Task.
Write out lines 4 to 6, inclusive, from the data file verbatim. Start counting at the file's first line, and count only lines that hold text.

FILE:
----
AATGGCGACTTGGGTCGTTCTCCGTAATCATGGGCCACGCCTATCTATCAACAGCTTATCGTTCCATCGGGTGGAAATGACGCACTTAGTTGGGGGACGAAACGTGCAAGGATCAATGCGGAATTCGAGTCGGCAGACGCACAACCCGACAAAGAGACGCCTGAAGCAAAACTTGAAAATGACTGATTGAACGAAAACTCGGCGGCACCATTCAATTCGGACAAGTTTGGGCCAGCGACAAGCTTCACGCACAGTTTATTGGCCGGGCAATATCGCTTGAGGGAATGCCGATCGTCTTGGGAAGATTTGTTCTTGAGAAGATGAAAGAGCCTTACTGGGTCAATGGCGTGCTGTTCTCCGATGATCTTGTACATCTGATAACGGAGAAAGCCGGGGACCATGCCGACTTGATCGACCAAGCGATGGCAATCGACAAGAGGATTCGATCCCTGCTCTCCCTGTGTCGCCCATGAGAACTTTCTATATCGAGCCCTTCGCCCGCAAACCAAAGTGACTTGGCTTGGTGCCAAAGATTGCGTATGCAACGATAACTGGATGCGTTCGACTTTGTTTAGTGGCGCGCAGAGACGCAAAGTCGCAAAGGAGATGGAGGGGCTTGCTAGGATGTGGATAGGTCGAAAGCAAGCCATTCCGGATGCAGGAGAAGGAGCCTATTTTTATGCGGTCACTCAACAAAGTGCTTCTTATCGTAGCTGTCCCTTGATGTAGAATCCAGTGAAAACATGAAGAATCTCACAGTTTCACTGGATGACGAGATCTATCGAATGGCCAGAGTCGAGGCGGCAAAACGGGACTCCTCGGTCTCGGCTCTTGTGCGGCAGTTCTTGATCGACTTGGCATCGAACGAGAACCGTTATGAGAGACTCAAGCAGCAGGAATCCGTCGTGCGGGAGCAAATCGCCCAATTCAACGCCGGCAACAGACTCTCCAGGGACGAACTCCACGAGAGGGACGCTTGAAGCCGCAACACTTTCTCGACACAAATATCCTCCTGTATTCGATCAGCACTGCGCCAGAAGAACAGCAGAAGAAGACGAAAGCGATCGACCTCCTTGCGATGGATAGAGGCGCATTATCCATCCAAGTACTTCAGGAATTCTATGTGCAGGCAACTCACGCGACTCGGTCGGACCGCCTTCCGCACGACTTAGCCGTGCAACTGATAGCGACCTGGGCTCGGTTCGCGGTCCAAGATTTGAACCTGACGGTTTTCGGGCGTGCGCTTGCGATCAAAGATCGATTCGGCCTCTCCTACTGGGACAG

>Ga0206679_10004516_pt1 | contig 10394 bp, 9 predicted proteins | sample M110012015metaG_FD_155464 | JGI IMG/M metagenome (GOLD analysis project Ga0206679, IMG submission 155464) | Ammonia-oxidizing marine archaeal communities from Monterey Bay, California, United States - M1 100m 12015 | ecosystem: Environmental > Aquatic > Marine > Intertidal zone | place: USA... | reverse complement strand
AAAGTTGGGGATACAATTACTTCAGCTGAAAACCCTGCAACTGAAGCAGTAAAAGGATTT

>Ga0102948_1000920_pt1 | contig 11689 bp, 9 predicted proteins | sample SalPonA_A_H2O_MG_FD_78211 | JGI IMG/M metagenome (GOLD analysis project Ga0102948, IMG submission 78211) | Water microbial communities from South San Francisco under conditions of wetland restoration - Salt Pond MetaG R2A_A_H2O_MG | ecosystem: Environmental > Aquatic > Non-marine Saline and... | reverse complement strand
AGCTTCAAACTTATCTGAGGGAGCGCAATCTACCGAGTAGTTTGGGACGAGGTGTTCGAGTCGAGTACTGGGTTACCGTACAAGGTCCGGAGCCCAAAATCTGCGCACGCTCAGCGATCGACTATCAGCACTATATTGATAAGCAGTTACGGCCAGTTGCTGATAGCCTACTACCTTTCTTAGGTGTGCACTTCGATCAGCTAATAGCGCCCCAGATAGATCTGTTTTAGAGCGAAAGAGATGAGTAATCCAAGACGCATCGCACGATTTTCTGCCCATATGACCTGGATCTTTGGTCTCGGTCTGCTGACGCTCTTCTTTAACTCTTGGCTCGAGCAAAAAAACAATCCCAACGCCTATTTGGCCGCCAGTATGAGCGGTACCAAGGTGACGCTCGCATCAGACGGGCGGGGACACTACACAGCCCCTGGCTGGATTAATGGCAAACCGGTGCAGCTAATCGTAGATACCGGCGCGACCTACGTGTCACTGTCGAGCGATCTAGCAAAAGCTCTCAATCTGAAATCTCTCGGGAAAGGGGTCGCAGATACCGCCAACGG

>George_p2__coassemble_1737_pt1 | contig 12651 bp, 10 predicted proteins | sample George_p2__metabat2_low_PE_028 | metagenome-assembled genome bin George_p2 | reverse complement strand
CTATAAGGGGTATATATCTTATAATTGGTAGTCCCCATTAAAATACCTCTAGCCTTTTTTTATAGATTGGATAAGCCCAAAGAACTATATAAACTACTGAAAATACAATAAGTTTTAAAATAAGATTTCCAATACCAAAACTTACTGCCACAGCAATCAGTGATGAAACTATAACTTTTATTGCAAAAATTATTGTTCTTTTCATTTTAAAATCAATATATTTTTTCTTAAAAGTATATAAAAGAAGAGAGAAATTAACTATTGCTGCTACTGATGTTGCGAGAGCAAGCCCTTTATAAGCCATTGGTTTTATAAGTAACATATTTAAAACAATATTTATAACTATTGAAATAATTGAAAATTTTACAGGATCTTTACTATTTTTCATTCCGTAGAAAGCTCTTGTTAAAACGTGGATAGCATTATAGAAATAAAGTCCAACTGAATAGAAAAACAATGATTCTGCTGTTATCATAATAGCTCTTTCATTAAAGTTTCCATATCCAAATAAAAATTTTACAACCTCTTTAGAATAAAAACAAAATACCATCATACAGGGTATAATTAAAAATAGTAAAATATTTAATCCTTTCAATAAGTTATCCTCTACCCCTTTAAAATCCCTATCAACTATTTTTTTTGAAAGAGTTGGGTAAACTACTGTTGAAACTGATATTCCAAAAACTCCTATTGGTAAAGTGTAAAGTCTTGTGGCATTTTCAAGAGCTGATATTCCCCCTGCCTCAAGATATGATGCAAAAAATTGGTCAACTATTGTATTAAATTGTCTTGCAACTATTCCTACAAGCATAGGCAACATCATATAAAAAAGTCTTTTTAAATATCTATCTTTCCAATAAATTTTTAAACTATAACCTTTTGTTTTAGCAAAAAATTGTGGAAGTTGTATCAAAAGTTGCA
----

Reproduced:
>Ga0102948_1000920_pt1 | contig 11689 bp, 9 predicted proteins | sample SalPonA_A_H2O_MG_FD_78211 | JGI IMG/M metagenome (GOLD analysis project Ga0102948, IMG submission 78211) | Water microbial communities from South San Francisco under conditions of wetland restoration - Salt Pond MetaG R2A_A_H2O_MG | ecosystem: Environmental > Aquatic > Non-marine Saline and... | reverse complement strand
AGCTTCAAACTTATCTGAGGGAGCGCAATCTACCGAGTAGTTTGGGACGAGGTGTTCGAGTCGAGTACTGGGTTACCGTACAAGGTCCGGAGCCCAAAATCTGCGCACGCTCAGCGATCGACTATCAGCACTATATTGATAAGCAGTTACGGCCAGTTGCTGATAGCCTACTACCTTTCTTAGGTGTGCACTTCGATCAGCTAATAGCGCCCCAGATAGATCTGTTTTAGAGCGAAAGAGATGAGTAATCCAAGACGCATCGCACGATTTTCTGCCCATATGACCTGGATCTTTGGTCTCGGTCTGCTGACGCTCTTCTTTAACTCTTGGCTCGAGCAAAAAAACAATCCCAACGCCTATTTGGCCGCCAGTATGAGCGGTACCAAGGTGACGCTCGCATCAGACGGGCGGGGACACTACACAGCCCCTGGCTGGATTAATGGCAAACCGGTGCAGCTAATCGTAGATACCGGCGCGACCTACGTGTCACTGTCGAGCGATCTAGCAAAAGCTCTCAATCTGAAATCTCTCGGGAAAGGGGTCGCAGATACCGCCAACGG

>George_p2__coassemble_1737_pt1 | contig 12651 bp, 10 predicted proteins | sample George_p2__metabat2_low_PE_028 | metagenome-assembled genome bin George_p2 | reverse complement strand